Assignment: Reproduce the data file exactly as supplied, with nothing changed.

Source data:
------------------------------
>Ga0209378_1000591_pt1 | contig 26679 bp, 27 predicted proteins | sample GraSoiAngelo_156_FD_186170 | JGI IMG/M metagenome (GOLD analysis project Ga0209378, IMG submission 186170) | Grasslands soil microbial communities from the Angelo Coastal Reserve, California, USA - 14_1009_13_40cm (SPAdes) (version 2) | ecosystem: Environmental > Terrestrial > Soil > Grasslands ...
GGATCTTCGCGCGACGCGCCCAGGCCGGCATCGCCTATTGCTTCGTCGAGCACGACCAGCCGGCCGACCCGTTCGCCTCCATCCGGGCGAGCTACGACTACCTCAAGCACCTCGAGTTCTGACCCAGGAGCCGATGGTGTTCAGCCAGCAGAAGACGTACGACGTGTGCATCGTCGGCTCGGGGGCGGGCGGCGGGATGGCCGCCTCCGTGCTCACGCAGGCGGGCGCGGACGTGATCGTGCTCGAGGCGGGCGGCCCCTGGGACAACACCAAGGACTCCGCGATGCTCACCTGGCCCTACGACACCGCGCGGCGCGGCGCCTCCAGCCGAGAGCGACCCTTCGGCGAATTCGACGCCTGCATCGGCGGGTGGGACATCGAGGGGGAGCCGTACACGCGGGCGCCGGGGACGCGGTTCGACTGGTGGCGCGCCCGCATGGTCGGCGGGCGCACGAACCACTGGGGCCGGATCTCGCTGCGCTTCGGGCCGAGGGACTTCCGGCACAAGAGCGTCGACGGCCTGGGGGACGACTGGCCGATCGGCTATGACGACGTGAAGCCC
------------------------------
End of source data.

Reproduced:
>Ga0209378_1000591_pt1 | contig 26679 bp, 27 predicted proteins | sample GraSoiAngelo_156_FD_186170 | JGI IMG/M metagenome (GOLD analysis project Ga0209378, IMG submission 186170) | Grasslands soil microbial communities from the Angelo Coastal Reserve, California, USA - 14_1009_13_40cm (SPAdes) (version 2) | ecosystem: Environmental > Terrestrial > Soil > Grasslands ...
GGATCTTCGCGCGACGCGCCCAGGCCGGCATCGCCTATTGCTTCGTCGAGCACGACCAGCCGGCCGACCCGTTCGCCTCCATCCGGGCGAGCTACGACTACCTCAAGCACCTCGAGTTCTGACCCAGGAGCCGATGGTGTTCAGCCAGCAGAAGACGTACGACGTGTGCATCGTCGGCTCGGGGGCGGGCGGCGGGATGGCCGCCTCCGTGCTCACGCAGGCGGGCGCGGACGTGATCGTGCTCGAGGCGGGCGGCCCCTGGGACAACACCAAGGACTCCGCGATGCTCACCTGGCCCTACGACACCGCGCGGCGCGGCGCCTCCAGCCGAGAGCGACCCTTCGGCGAATTCGACGCCTGCATCGGCGGGTGGGACATCGAGGGGGAGCCGTACACGCGGGCGCCGGGGACGCGGTTCGACTGGTGGCGCGCCCGCATGGTCGGCGGGCGCACGAACCACTGGGGCCGGATCTCGCTGCGCTTCGGGCCGAGGGACTTCCGGCACAAGAGCGTCGACGGCCTGGGGGACGACTGGCCGATCGGCTATGACGACGTGAAGCCC